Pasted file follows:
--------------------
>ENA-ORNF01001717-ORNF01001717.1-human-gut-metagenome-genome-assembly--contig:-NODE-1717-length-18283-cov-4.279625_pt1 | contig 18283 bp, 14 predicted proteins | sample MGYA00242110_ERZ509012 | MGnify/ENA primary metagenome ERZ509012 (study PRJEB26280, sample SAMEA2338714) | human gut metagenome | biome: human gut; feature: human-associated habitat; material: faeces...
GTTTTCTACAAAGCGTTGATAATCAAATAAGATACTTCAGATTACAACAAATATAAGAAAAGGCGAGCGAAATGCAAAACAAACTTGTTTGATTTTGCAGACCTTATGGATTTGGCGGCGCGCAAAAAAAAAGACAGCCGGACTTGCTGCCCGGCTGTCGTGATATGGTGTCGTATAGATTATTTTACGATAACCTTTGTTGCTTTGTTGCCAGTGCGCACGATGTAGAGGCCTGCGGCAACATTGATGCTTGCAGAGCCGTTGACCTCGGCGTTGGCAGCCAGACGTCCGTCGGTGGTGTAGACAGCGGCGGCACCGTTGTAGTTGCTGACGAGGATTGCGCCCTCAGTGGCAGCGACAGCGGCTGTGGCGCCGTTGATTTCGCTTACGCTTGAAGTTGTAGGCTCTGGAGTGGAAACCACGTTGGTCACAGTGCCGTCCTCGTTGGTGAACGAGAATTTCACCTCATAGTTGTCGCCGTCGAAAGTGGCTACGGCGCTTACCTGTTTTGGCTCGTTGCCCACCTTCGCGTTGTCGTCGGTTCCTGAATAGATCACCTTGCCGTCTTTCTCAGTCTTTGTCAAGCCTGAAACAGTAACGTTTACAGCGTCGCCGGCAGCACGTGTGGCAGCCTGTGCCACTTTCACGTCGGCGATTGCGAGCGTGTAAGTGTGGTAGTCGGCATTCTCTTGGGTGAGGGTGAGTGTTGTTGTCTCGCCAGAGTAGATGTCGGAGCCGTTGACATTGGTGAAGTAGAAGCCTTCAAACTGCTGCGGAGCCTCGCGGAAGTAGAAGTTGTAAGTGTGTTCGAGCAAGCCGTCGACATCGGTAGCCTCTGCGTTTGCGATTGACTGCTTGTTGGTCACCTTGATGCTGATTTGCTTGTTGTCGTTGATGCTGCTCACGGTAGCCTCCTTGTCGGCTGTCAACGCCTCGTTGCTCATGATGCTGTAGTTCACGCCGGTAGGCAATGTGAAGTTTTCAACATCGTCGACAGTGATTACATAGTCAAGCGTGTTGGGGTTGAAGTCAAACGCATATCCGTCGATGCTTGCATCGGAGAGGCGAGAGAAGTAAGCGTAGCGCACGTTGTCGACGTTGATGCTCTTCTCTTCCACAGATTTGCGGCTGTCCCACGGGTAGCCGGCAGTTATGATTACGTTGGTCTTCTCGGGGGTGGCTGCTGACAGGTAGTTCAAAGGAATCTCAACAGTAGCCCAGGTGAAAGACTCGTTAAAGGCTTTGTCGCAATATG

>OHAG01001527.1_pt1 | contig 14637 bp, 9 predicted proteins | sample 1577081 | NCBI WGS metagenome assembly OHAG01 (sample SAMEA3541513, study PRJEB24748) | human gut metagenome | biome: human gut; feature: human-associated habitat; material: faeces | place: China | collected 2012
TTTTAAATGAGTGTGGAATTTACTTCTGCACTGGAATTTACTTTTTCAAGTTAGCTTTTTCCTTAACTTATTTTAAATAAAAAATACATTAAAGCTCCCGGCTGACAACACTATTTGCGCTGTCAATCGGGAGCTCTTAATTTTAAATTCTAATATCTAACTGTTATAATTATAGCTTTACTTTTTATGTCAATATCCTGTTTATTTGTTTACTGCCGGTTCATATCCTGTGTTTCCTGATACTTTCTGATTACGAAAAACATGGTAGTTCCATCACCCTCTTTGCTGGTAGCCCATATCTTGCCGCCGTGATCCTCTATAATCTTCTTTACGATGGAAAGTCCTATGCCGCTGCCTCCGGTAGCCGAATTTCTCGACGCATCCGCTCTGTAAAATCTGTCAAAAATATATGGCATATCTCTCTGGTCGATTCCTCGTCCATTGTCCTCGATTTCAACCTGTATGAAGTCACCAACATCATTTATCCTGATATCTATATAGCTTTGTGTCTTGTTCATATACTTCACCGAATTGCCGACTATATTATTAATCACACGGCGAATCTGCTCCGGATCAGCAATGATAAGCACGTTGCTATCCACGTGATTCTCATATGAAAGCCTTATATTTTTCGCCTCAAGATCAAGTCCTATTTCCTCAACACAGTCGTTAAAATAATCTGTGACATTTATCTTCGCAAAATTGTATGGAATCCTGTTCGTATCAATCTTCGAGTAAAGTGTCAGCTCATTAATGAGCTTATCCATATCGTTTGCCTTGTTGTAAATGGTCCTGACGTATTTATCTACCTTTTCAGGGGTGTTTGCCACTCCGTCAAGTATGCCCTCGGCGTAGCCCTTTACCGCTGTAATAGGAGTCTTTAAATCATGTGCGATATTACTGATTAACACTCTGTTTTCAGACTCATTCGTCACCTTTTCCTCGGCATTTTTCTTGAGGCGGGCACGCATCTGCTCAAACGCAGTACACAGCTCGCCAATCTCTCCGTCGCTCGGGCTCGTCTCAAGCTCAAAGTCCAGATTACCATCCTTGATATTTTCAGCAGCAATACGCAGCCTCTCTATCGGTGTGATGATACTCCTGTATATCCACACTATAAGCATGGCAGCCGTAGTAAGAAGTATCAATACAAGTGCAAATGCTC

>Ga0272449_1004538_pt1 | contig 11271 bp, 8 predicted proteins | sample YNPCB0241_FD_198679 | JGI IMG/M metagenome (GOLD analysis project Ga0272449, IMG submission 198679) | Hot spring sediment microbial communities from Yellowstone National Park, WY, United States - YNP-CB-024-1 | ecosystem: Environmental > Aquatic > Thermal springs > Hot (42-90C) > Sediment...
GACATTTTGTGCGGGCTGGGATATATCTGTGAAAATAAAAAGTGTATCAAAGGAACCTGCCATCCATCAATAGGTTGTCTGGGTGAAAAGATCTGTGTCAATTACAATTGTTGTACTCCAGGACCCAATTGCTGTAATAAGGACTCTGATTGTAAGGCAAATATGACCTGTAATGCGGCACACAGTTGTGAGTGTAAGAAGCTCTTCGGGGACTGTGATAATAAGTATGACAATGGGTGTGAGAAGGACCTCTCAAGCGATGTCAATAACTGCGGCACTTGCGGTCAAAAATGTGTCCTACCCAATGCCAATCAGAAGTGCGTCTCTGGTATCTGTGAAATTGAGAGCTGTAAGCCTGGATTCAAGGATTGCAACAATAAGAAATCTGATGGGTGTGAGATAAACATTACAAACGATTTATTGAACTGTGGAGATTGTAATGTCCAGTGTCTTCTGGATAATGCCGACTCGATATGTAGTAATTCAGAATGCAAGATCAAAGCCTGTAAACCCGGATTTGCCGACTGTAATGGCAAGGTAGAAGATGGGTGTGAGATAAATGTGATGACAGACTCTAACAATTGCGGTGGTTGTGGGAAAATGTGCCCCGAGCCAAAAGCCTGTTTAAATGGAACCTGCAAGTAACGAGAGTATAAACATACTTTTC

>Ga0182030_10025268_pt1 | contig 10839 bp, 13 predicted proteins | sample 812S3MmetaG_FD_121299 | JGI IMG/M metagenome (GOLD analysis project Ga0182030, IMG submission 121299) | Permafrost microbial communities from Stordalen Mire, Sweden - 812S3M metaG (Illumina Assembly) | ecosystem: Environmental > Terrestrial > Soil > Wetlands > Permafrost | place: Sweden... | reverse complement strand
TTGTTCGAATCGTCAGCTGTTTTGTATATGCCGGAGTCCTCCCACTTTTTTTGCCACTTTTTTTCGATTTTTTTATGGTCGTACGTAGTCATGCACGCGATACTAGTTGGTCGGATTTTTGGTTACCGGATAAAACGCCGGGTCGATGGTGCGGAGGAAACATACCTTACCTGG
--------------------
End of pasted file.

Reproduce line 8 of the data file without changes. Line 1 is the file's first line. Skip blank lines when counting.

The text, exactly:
TTGTTCGAATCGTCAGCTGTTTTGTATATGCCGGAGTCCTCCCACTTTTTTTGCCACTTTTTTTCGATTTTTTTATGGTCGTACGTAGTCATGCACGCGATACTAGTTGGTCGGATTTTTGGTTACCGGATAAAACGCCGGGTCGATGGTGCGGAGGAAACATACCTTACCTGG